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A Pivotal Moment for Men to Find More Connection

May 26, 2020
Sebastian Betzer

Sebastian Betzer currently works at an immigration law firm in Ann Arbor, Michigan. He studied philosophy and political science at the University of Michigan. He is primarily concerned with eradicating barriers to equality and ending toxic masculinity.

On a recent performance of Saturday Night Live, comedian John Mulaney remarked, “My dad has no friends, and your dad has no friends.” While this remark was part of a comedic act, the statement was particularly impactful as social commentary; it was clear that what he said resonated with the audience. After viewing this, two questions stuck with me. Why are men prone to social isolation? And what will be the impact of this tendency during the COVID-19 crisis?

In their 2009 book, The Lonely American: Drifting Apart in the Twenty-first Century, Jacqueline Olds and Richard S. Schwartz, professors at Harvard Medical School, found that men don’t work as hard as women at maintaining friendships, tend to lose connections with male friends over their lifespans, and critically, don’t work as hard at making new friends. 

Society has traditionally encouraged men to develop so-called ‘masculine’ characteristics that are ill-suited to developing deep social connections. Men are also typically encouraged to be in control and repress their emotions. Healthy relationships are inherently emotional and involve an understanding of the completeness of the other person’s agency. They are rooted in trust, compassion, and reciprocity. 

This repression of feelings can also translate to a tendency to withdraw. Withdrawal can be physical, like disappearing into an office or “man cave.” It can also be emotional and involve tactics to make others feel unwelcome or burdensome. This is different from taking a moment to calm down or privately gather oneself, as the goal of this withdrawal is not aimed at eventually re-connecting with others. Such self-imposed isolation can also feel like control because it shuts out external chaos and allows the man to control the suppression of his own emotions. Despite being unhealthy, this suppression can make the man feel more responsible, courageous, or create other positive feelings because men often learn these behaviours in conjunction with rewards and praise during their formative years. In this way, self-imposed isolation can become a self-perpetuating cycle.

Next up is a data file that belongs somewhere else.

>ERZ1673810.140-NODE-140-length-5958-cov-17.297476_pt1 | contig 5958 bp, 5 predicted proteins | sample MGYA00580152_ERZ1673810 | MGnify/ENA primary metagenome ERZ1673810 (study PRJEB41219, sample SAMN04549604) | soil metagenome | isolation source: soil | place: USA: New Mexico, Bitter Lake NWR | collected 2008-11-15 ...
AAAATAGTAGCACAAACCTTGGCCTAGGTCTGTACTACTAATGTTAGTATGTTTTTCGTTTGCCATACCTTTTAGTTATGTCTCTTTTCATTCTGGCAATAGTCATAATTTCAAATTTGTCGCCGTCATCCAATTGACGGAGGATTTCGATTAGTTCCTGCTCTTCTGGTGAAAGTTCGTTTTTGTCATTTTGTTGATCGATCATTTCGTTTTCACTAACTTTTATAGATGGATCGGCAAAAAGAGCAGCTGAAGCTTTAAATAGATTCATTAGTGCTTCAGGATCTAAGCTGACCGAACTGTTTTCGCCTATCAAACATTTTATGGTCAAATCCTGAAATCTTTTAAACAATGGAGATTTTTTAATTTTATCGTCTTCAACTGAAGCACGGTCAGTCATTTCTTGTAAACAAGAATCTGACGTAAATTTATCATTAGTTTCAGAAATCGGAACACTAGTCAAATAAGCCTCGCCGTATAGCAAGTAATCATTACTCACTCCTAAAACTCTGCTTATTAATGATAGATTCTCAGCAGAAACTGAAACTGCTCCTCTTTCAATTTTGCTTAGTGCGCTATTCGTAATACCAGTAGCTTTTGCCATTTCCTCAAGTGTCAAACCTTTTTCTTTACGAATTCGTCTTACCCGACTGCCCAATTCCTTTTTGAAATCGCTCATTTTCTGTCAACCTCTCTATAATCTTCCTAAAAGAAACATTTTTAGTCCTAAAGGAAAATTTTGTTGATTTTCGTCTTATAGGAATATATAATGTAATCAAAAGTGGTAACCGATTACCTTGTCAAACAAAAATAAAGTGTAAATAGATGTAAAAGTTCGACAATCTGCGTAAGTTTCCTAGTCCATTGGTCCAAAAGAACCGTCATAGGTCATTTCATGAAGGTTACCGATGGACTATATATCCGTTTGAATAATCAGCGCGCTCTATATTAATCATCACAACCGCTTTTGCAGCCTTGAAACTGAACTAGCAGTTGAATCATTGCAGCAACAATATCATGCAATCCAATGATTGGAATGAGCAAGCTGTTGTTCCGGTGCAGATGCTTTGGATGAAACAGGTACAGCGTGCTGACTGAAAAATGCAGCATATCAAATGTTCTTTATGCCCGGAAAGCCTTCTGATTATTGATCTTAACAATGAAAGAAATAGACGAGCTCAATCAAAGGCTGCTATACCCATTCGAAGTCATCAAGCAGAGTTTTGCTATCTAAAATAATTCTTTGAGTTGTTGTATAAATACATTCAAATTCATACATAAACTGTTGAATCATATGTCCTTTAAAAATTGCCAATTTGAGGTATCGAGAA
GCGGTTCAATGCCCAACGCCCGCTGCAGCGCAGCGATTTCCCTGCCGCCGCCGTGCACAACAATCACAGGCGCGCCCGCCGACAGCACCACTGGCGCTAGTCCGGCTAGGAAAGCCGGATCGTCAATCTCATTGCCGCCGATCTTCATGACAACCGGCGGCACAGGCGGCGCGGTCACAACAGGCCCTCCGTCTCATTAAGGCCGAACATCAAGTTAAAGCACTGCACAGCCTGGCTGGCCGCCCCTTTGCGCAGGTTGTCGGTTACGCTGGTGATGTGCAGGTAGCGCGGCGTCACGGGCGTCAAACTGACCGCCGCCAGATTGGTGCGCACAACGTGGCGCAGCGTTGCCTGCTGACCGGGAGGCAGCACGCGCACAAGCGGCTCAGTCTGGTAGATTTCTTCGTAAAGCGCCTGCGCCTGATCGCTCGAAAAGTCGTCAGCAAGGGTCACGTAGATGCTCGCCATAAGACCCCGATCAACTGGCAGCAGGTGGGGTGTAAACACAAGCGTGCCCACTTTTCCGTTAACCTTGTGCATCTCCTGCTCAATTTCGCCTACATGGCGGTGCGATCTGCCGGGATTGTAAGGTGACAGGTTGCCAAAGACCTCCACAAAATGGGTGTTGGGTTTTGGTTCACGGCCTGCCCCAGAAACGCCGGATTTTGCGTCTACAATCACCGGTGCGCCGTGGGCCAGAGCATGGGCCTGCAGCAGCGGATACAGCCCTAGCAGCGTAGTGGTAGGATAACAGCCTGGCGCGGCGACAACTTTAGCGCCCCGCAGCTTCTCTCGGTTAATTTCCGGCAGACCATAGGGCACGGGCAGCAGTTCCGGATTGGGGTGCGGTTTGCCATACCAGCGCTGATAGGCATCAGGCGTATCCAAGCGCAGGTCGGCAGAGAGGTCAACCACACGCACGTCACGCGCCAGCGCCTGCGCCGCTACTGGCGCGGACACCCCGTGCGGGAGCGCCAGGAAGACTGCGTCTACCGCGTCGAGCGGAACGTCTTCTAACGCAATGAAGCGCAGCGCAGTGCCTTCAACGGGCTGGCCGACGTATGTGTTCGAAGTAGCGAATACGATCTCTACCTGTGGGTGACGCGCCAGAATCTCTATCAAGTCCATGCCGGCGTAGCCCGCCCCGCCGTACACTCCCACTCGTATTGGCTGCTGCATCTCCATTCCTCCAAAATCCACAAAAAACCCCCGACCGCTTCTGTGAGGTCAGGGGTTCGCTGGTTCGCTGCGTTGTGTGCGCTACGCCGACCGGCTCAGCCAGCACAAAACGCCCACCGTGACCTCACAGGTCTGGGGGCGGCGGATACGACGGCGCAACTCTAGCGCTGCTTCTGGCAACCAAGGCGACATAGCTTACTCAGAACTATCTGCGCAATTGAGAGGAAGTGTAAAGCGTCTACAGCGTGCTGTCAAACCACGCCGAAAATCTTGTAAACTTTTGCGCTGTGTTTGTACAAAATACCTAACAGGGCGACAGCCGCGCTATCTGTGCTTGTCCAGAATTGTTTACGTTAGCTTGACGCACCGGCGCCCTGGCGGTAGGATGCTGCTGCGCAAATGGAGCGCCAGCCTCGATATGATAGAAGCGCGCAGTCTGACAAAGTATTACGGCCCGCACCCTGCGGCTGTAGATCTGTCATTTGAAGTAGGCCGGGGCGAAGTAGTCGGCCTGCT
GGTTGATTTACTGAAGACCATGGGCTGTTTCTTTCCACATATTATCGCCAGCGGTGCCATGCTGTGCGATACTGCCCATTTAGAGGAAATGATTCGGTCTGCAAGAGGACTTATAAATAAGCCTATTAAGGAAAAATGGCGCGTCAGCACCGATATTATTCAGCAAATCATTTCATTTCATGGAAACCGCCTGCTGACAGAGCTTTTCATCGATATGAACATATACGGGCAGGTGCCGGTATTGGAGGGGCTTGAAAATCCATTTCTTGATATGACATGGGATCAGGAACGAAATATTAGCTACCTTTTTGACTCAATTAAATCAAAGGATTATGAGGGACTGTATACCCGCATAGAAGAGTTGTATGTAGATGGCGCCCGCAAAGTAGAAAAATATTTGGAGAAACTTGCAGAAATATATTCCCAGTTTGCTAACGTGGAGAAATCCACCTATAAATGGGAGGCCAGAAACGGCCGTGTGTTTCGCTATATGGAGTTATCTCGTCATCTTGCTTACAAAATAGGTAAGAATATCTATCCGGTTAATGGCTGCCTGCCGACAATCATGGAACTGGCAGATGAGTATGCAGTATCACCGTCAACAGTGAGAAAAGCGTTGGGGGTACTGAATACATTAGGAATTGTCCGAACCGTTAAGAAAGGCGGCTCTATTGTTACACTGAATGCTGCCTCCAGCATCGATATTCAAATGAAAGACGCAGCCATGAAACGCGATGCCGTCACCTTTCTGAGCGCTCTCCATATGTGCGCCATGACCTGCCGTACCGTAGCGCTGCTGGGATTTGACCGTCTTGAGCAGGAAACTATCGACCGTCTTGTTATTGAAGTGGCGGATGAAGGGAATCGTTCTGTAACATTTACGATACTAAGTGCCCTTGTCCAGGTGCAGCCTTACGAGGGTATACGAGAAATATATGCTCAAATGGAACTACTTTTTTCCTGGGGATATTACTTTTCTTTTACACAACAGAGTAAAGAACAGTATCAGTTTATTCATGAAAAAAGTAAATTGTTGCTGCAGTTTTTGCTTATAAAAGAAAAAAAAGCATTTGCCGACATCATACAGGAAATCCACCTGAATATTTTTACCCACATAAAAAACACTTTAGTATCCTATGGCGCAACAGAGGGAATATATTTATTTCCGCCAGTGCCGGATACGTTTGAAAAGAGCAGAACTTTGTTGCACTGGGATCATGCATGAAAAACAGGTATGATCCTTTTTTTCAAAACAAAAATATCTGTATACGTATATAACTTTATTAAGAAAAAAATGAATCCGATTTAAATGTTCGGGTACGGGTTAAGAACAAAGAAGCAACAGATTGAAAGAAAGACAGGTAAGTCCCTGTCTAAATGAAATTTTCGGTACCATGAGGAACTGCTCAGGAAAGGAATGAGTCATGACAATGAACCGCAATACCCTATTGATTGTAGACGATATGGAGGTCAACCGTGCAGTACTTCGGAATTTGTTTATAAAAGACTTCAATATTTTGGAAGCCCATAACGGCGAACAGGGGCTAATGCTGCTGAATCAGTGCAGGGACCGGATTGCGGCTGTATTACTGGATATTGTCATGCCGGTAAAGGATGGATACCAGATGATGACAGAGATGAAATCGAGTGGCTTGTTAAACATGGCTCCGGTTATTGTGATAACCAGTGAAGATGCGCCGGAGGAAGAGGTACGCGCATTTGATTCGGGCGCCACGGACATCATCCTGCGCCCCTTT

While interrupting this cycle can be a daunting task in the best of times, the COVID-19 pandemic presents new challenges and opportunities.

The pandemic reasserts a greater need for control due to the uncertainties of rising job insecurity and safety precautions that may interfere with immediate and future plans. The quarantine situation is a case in which withdrawal will not provide a sense of control because the challenges cannot be ignored. For men who need control, this will likely cause even greater emotional strife because the frustration, fear, or sadness will not be tempered by the usual positive associations that come from guiding their own choices. As a result, men will find themselves with stronger emotions that are harder to ignore or minimize. This is a pivotal moment.

The quarantine situation means that men will either be alone or quarantined in close proximity with others. As we face the rest of this health crisis and economic downturn, men need to attend to the critical task of reaching out to other men who will also be struggling at this time. A recent survey by Statistics Canada revealed that men, both young and old, are less likely to reach out and communicate with friends and family during COVID-19. While the natural instinct of many men may be to withdraw further at this time, we would benefit ourselves and other men, by reaching out, spending time listening to one another, and sharing our vulnerabilities. Any degree of communication about feelings and emotions is not only helpful now, but can sow the seeds for recognition that, despite feeling normal, the learned behaviours of emotional distance and a need for control are actually harmful to us and our relationships. This complex crisis will undoubtedly lead to a great deal of confusion, but resisting the urge to isolate, and instead inviting other men to share their emotions will be especially impactful. 

While COVID-19 has brought more attention to the harms of social isolation and highlighted the importance for men to build greater social connectedness, I sincerely hope that this work can continue beyond the end of this pandemic as it is needed for building a more equitable and healthy society for all.